A California federal judge said Tuesday he can't determine whether a mural painted on a parking garage is a standalone work of art or part of the building under copyright law and so refused to let General Motors Co. escape from a copyright infringement suit accusing it of featuring the design in a Cadillac marketing campaign without permission. 

  • September 18, 2018

    Ban On 'Scandalous' TMs Is Probably Dead For Good

    Will the U.S. Supreme Court revive a federal ban on the registration of profane trademarks like "Fuct," less than two years after it categorically struck down a similar rule used against the Washington Redskins? Not f***king likely, experts say.

  • September 18, 2018

    DC Circ. Sides With Copyright Board In SoundExchange Suit

    The D.C. Circuit on Tuesday refused to alter a ruling by the Copyright Royalty Board that set how much streaming services like Pandora Radio must pay for music until 2020, rejecting the argument that the board had used improper benchmarks from the private market.

  • September 18, 2018

    US Loses Bid To DQ Orrick In Fitbit Trade Secrets Case

    A California federal judge on Tuesday denied a request from the government to disqualify Orrick Herrington & Sutcliffe LLP from representing an ex-Fitbit Inc. employee accused of stealing trade secrets from a prior employer, since her co-defendants — whom the firm previously represented — said they didn't mind her keeping the firm as counsel.

  • September 18, 2018

    Fed. Circ. Ruling Takes 'Blocking Patents' To New Places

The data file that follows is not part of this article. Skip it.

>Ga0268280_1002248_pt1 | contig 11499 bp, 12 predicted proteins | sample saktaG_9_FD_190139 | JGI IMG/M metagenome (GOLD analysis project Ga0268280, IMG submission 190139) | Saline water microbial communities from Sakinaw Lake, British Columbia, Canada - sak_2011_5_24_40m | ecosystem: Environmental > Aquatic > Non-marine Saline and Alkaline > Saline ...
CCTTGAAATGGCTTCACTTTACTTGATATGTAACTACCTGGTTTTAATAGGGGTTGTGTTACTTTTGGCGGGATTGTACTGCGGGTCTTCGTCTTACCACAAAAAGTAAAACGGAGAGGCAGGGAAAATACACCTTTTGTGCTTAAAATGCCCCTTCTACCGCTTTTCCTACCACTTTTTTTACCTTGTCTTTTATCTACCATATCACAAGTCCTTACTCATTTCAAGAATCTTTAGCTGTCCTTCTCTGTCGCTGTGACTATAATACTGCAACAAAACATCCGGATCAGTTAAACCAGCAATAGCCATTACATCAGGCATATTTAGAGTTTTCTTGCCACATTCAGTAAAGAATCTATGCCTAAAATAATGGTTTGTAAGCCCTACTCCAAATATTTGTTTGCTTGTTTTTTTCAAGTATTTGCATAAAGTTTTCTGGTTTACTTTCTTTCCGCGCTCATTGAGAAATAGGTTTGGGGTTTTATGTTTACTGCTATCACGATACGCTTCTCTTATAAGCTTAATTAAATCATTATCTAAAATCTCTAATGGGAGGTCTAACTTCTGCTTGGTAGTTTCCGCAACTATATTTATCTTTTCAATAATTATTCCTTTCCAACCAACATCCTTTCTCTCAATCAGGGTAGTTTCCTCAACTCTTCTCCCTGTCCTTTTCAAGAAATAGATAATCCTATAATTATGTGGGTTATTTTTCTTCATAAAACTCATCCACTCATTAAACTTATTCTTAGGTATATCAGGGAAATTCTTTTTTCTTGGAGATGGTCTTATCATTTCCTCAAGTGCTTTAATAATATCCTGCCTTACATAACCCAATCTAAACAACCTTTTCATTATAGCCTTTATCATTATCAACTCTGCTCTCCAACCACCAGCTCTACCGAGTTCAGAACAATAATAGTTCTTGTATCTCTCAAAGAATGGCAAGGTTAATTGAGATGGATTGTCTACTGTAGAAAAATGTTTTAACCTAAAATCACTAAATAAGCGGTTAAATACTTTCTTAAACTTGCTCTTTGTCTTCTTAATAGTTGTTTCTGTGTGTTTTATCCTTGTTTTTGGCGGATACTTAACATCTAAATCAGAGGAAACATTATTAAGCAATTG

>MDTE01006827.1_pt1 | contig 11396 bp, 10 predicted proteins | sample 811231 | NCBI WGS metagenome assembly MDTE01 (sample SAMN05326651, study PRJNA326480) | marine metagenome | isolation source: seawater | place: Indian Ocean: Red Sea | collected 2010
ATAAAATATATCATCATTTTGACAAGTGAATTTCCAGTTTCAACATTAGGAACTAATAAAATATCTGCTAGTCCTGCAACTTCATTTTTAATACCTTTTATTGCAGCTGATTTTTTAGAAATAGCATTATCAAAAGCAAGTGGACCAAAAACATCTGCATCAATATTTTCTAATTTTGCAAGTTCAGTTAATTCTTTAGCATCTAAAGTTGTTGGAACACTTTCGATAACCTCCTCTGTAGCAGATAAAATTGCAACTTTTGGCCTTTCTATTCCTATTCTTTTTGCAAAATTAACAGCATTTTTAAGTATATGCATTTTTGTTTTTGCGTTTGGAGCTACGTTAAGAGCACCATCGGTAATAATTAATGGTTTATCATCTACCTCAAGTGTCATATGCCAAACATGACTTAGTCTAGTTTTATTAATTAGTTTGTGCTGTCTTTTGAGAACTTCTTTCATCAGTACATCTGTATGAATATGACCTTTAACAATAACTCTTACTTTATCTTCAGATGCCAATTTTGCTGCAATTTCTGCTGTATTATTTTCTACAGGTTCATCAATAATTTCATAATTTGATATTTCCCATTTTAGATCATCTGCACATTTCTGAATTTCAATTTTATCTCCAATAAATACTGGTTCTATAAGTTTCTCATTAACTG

The Federal Circuit’s recent ruling invalidating patents on Acorda Therapeutics Inc.’s multiple sclerosis drug Ampyra could expand the impact of so-called blocking patents and may make it easier to show an invention is obvious, attorneys say.

  • September 18, 2018

    Beijing Tees Up New Duties After Trump's $200B Strike

    The mounting trade imbroglio between the U.S. and China continued to intensify Tuesday as Beijing plowed ahead with new duties on $60 billion in U.S. goods, a day after President Donald Trump whacked $200 billion worth of Chinese goods with tariffs of his own.

  • September 18, 2018

    EU Lays Out Sweeping Vision For WTO Reform

    As the global trading system sags amid rising tensions between the U.S. and its partners, the European Union on Tuesday unveiled an informal proposal to reform the World Trade Organization by modernizing its rules, improving its oversight function and repairing its hobbled dispute settlement system.

  • September 18, 2018

    Smith & Nephew To Pay $10.5M To Settle Knee Implant IP Row

    Smith & Nephew Inc. will shell out $10.5 million to Conformis Inc. to resolve all pending patent disputes between the two medical equipment manufacturers, Conformis said Monday.

  • September 17, 2018

    Hershey Creamery Says Liberty Contract Covers IP Fight

    Hershey Creamery Co. asked a Pennsylvania federal judge on Friday to find that a pair of Liberty Mutual companies are contractually obligated to cover the ice cream maker in a trademark dispute with a competitor over slogan infringement claims.

  • September 17, 2018

    USPTO Seeks Help Building AI For Faster Prior Art Searches

    The U.S. Patent and Trademark Office has asked the public for help developing tools using artificial intelligence and machine learning to improve the agency’s search capabilities and streamline the patent prosecution process.

Expert Analysis

  • Unpacking The New Temporary Rules For Bonus Depreciation

    Ellen McElroy